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Thread: Most U.S. libertarians do not identify with Tea Party: survey

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    Dolphins9954's Avatar
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    Most U.S. libertarians do not identify with Tea Party: survey

    Most American libertarians do not consider themselves part of the conservative Tea Party movement despite a public perception that the two political groups are linked, according to a national survey released on Tuesday.
    Libertarians, who generally support maximizing individual rights and minimizing the role of government, differ sharply with the Tea Party and religious conservatives on issues such as abortion and decriminalization of marijuana, according to the survey by the non-partisan Public Religion Research Institute.
    http://www.reuters.com/article/2013/...99S03Q20131029





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    I can agree with most of this.

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    I apparently am very much a Libertarian. I didn't really know much about it before this last election but I am extremely fiscally conservative and fairly liberal socially. Let everyone do whatever they want, just leave me alone!

    With that being said, it is sad what has happened to the Tea Party as it started as a purely fiscal movement but was overrun by the religious right. The sound fiscal movement was destroyed, a real shame.

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    Quote Originally Posted by Buddy View Post
    I apparently am very much a Libertarian. I didn't really know much about it before this last election but I am extremely fiscally conservative and fairly liberal socially. Let everyone do whatever they want, just leave me alone!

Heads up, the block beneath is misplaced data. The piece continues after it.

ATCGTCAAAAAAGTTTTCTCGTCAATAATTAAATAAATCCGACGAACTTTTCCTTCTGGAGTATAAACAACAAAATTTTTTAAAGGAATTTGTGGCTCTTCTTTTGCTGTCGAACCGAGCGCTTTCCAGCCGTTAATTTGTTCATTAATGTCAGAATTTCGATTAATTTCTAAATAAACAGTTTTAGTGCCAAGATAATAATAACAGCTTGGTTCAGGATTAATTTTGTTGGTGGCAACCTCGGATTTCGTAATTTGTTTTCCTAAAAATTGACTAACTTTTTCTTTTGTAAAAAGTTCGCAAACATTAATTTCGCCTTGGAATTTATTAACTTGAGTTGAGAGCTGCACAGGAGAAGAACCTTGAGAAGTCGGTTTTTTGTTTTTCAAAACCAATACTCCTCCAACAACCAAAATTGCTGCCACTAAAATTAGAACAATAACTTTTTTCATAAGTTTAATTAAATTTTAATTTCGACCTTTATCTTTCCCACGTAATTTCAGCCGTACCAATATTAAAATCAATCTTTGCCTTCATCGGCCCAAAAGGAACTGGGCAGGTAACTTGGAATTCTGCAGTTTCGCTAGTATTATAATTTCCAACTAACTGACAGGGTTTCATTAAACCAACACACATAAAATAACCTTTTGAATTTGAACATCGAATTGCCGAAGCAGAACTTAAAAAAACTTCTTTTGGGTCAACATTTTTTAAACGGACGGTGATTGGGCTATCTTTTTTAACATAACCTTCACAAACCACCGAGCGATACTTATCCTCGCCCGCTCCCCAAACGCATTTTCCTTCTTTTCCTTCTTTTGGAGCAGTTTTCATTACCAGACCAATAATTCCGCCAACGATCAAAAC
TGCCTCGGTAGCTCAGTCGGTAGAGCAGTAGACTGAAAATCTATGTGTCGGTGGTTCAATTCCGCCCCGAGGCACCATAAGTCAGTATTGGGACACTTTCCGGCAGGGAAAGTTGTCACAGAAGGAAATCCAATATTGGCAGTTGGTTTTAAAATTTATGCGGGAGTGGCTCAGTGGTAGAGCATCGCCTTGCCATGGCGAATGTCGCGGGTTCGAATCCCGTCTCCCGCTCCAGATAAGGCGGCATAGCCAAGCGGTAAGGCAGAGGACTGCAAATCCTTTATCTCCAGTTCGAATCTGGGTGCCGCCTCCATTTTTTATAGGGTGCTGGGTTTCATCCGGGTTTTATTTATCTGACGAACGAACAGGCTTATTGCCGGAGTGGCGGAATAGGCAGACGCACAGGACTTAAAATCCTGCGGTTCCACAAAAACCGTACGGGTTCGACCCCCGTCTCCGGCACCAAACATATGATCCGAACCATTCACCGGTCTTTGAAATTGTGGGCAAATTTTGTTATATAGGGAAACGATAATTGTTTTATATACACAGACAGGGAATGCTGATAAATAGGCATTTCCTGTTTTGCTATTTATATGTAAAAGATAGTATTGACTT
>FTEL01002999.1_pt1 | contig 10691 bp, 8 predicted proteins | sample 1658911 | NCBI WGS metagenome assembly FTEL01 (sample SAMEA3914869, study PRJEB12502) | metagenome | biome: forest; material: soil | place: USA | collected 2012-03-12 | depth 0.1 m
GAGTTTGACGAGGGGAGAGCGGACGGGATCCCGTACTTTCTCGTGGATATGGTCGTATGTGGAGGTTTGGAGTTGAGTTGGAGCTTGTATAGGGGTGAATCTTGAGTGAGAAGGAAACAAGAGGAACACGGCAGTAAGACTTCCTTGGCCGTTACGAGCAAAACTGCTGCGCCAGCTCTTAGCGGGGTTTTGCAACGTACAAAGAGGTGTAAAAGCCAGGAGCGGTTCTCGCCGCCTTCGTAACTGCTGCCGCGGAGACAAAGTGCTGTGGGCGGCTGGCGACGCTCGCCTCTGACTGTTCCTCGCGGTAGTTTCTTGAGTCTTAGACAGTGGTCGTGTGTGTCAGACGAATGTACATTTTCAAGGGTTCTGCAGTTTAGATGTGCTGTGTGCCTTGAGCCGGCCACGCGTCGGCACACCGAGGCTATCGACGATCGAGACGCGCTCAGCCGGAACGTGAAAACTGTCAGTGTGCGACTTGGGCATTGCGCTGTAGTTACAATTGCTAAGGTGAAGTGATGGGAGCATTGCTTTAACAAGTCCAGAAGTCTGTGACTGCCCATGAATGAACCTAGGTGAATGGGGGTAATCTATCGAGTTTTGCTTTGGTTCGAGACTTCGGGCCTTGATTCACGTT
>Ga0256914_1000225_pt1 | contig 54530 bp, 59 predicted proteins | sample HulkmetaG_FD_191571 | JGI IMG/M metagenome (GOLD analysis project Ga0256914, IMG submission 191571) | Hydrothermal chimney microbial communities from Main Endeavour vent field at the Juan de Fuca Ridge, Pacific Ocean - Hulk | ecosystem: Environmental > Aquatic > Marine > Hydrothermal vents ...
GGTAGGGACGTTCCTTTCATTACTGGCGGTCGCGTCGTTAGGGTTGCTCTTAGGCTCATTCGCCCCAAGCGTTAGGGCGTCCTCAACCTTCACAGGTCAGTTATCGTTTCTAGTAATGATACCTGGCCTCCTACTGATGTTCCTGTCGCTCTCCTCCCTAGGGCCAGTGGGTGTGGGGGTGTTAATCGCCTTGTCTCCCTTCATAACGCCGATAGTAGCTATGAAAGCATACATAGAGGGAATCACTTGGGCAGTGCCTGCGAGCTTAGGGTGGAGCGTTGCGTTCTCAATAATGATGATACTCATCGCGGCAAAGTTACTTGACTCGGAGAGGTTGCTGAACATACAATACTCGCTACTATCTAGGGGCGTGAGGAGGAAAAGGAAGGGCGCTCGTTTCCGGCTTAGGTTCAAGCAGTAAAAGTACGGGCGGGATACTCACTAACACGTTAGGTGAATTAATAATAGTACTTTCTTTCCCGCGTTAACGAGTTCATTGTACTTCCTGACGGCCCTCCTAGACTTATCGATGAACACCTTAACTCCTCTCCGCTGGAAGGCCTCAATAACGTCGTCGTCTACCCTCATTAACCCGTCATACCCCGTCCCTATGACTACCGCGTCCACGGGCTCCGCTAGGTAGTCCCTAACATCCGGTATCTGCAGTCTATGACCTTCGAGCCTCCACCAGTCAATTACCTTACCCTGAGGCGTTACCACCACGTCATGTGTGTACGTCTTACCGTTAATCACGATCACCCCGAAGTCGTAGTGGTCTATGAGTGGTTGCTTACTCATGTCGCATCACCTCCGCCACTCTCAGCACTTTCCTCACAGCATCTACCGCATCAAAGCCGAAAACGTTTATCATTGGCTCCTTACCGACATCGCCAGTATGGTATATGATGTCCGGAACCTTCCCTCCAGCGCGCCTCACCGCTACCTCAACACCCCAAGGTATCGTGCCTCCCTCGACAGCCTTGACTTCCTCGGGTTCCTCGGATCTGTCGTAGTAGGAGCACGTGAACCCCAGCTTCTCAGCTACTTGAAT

With that being said, it is sad what has happened to the Tea Party as it started as a purely fiscal movement but was overrun by the religious right. The sound fiscal movement was destroyed, a real shame.

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    If by religious right you mean neocons, then I agree with you.
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    Buddy's Avatar
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    Quote Originally Posted by Valandui View Post
    If by religious right you mean neocons, then I agree with you.
    For the most part, yes. I am very Christian but find it appalling to force someone into my morality by legally mandating behavior. I do not morally agree with gay lifestyle/marriage, drug use, or abortion but could not imagine depriving someone of their choice...that is between them and God.

    The Tea Party started as a grass roots movement to reduce taxes through prudent spending. It now seems like a bunch of nut jobs planning on bombing abortion clinics. I have been to some of the initial rallies and no social issues were mentioned at all, it was all fiscal. It should have stayed that way, the political climate might be different and conservatives wouldn't be viewed as wackos nearly as much.

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    Quote Originally Posted by Buddy View Post